Sapporo Coat

Papercut Patterns

£18.00

In stock

Go bold with this dramatic cocoon silhouette and angled seaming. Choose lightweight fabric for a spring/summer version or cosy wool for cooler weather. This is a pattern for every season. Our fully lined Sapporo Coat also features cropped sleeves, tapered cuff and pockets hidden in the front seams.

Fabric

Can be made in any woven fabric; from a light cotton, rayon or silk right through to a heavy wool. The choice is yours!

This sewing pattern is available in PAPER format.

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Additional information

Fabric

Cottons / Chambray / Lawn / Quilting, Silk / Satin / Sateen, Wools / Suiting

Size

UK 6 / US 2 / EU 34, UK 8 / US 4 / EU 36, UK 10 / US 6 / EU 38, UK 12 / US 8 / EU 40, UK 14 / US 10 / EU 42, UK 16 / US 12 / EU 44, UK 18 / US 14 / EU 46, UK 20 / US 16 / EU 48

Sewing level

Confident Beginner, Intermediate

Make time

All day

Please leave a review

4.67 out of 5 stars

9 reviews

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What others are saying

  1. Avatar

    4 out of 5 Sapporo Coat

    Itto

    Amazing versions of this pattern on the sewing blogs. Here is mine.

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  2. Avatar

    5 out of 5 Party Sapporo coat

    MissHarrietVane

    I could wear this metallic Sapporo coat every day!
    The fabric is something midweight yet rather soft and drapey, metallic polyester-ish fabric bought on Etsy. I hade imagined metallic linen and got something else… To be honest, I hade given up on this fabric, but once again it is proved that every fabric is meant for something special. In this case – a Sapporo coat! I used at stiffer, taffeta-like fabric as lining. I bought it many years ago and it is either acrylic och polyester.
    Size is XXS-XS. I’m 157 cm tall and had tried on a Sapporo coat in S-M, it was a bit baggy for me and this size is better.
    I did no changes. The instructions were easy to follow. This is really a quick project, I started Friday afternoon and made the last had sewing Saturday morning. I will probably make this again, already planning a Sapporo coat in wool for autumn.

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  3. One person found this helpful

    Itto

    I like this pattern and have sewed two versions. Your adding of buttons encourages me to sew a third version. Thank you. Best. Itto

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  4. 2 out of 2 people found this helpful
    Avatar

    5 out of 5 Sapporo Coat

    victoriasmith83

    I loved making this coat and it was actually a super quick make. Visit my blog to read more about the process and find links that are super helpful when sewing the collar, lining, etc!!!

    https://www.dailysewjourner.com/blog/sapporo-coat

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  5. Avatar

    Sapporo Coat

    pineauoleary

    So we got tickets to the Munich Opera Festival this July and that meant a) I need something a bit smarter than my usual opera-going getup and b) I have no money left. I had a dream of a sheer jacket that would look kind of interesting but would be packable and cool. I like cocoon shapes and that led me to Sapporo. I’ve just started sewing again after a 15 year break. So, having managed a t shirt and a pair of pyjama shorts, what better to try next…

    Slippery fabric? Sheer so no hiding place for mistakes? Curved seams on the bias? Yup, all of those!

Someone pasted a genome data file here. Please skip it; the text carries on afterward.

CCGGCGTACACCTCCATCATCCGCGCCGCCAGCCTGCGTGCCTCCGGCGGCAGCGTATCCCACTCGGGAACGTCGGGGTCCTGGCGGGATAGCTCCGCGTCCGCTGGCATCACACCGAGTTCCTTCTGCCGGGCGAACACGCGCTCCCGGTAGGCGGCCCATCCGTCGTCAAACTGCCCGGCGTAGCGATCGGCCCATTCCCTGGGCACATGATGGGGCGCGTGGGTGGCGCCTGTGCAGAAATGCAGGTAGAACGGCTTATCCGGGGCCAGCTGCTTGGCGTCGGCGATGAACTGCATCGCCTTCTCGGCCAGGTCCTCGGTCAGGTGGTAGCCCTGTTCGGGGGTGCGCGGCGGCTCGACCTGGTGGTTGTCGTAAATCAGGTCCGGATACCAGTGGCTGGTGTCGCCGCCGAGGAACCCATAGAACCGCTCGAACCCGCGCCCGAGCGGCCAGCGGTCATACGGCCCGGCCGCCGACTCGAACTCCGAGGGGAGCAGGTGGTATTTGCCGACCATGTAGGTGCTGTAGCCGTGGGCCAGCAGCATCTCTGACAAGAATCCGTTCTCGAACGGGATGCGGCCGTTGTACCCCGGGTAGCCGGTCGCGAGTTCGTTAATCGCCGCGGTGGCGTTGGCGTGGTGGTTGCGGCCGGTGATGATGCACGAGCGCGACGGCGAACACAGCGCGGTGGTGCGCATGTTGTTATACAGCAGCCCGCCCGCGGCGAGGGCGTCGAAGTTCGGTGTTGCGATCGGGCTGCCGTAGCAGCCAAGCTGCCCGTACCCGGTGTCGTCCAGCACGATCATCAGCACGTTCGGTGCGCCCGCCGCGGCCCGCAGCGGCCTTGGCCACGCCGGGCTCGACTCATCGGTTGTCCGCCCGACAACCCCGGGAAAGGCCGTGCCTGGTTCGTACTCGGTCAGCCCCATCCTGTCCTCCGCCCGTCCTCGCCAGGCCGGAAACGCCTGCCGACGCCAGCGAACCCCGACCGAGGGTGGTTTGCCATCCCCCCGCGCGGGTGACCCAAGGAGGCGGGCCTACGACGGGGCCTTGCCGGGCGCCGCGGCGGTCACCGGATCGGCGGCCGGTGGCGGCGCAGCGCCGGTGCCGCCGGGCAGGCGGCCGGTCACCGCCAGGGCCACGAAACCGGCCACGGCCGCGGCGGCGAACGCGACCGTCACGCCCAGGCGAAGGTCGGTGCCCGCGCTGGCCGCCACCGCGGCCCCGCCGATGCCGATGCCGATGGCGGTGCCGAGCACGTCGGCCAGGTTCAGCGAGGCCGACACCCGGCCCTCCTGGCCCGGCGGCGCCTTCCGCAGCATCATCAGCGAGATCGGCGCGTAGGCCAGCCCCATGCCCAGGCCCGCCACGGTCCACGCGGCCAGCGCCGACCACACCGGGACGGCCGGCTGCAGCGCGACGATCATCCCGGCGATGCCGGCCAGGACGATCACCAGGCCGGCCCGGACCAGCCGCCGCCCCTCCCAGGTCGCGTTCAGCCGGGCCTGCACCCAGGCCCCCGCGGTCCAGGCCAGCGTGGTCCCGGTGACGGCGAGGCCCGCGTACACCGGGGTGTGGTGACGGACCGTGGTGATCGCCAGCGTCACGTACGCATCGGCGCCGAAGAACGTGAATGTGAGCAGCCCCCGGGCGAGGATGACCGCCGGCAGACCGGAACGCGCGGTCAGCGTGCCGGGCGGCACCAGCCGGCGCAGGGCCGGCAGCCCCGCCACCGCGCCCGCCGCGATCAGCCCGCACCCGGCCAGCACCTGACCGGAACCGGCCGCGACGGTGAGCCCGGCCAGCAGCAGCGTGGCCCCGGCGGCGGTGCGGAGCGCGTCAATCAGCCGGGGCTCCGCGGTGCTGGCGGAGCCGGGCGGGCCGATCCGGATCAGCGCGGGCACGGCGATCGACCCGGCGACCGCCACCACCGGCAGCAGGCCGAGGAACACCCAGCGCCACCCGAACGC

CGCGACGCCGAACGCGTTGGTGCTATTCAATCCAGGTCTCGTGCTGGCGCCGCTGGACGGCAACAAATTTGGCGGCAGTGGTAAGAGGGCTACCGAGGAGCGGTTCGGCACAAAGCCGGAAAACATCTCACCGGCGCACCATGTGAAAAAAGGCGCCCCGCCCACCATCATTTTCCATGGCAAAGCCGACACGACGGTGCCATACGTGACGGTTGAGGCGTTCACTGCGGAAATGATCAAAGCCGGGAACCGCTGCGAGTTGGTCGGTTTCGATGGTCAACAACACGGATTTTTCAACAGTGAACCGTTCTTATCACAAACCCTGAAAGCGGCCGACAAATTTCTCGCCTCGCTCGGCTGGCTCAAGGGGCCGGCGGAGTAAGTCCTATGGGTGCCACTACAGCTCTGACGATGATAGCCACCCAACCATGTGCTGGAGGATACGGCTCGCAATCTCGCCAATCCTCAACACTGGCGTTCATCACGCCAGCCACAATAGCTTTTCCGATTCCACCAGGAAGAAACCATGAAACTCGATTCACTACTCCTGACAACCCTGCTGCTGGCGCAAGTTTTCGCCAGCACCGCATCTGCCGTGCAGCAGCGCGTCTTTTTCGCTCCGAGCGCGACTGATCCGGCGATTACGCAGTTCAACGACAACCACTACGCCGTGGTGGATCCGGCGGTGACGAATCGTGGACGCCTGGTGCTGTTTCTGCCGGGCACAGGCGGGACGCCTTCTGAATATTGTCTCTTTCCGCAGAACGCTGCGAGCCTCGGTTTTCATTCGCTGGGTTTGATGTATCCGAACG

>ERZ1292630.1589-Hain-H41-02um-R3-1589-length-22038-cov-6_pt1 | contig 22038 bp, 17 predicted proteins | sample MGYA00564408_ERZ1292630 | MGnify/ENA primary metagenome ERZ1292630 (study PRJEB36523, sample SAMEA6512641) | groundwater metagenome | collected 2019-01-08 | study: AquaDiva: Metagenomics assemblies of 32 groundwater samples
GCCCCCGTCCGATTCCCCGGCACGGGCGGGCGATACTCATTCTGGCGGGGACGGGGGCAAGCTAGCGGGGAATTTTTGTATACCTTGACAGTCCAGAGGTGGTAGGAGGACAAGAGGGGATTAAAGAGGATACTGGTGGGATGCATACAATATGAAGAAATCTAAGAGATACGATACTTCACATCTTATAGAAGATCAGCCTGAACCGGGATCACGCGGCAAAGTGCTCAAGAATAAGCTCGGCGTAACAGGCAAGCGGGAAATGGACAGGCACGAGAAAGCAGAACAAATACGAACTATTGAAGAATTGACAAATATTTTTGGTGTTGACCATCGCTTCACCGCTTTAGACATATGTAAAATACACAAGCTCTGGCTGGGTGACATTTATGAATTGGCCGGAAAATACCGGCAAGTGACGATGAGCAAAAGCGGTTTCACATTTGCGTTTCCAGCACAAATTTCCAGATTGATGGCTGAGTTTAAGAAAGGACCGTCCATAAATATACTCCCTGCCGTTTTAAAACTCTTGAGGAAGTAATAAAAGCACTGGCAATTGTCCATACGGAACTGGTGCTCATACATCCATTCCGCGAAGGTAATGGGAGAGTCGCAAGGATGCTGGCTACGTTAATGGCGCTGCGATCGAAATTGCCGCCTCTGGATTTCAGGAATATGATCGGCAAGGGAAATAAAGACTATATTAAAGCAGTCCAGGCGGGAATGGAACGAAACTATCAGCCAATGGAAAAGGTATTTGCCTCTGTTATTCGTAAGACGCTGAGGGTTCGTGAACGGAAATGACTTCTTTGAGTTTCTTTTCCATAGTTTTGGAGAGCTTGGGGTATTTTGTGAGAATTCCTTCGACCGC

Well despite all that I’m really pleased with how this turned out. I’ll spare you the details of my cutting out method but let’s just say it involves a felt tip, lots of sardine tins and a lot of swearing. After that sewing the thing was relatively easy. I did French seams throughout so everything is a straight stitch. I didn’t include a lining or pockets as no-one wants to see a manky tissue through lime green organza. I hemmed the facing edge and that means that the inside edge turns into the outside edge on the way down the front – which is good, it adds to the movement and shape.

    I thought this would be a practice run but actually I think this is the real thing. The photos are terrible I know, but in reality this is beautifully crunchy, scrunchy and fun and makes me smile every time!e I look at it. And I’ve got a really good pattern in the bank for when I do actually want a coat!

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  6. Avatar

    Sapporo Coat

    thejackienixon

    I was apprehensive making this coat as wasn’t really sure about the style. I loved the fit on the model that is featured on the packaging, but when looking at other makers on Instagram, some seemed oversized and shapeless. That in mind I opted for the smallest size even though it didn’t match with my body measurements. I am a regular uk size 12. I rebelliously didn’t make a toile either! I used a very heavy and warm wool and lined with a navy lining fabric. I was worried that my choice of fabric was not going to work with the sleeve construction. They are made using the main fabric as a facing instead of lining, and both layers are stitched to the body of the coat. I decided to change this, and only stitched the main fabric of the sleeves to the body. I then sewed the sleeve facing to the body lining and this negated the need to hand sew the lining to the sleeve and gave a neater finish avoiding bulk. I found the instructions clear with good diagrams, but did struggle as others have with the mitred corners at the front hem. I googled someone else’s clearer description and eventually cracked it! The coat ended up very neat and crisp, the neckline is lovely and simple, and the pockets are very nicely placed. All in all I think it’s a stylish coat that I’m very happy with. Since I made it in such a warm fabric, I may put a hook and eye to fasten the front, and keep out the drafts!

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  7. Avatar

    Sapporo Coat

    TheSerialHobbyistGirl

    Such a great pattern! It is very well drafted, the pieces go well together, and it’s pretty quick to assemble. I love the in-seam pockets and the diagonal seams on the front panels.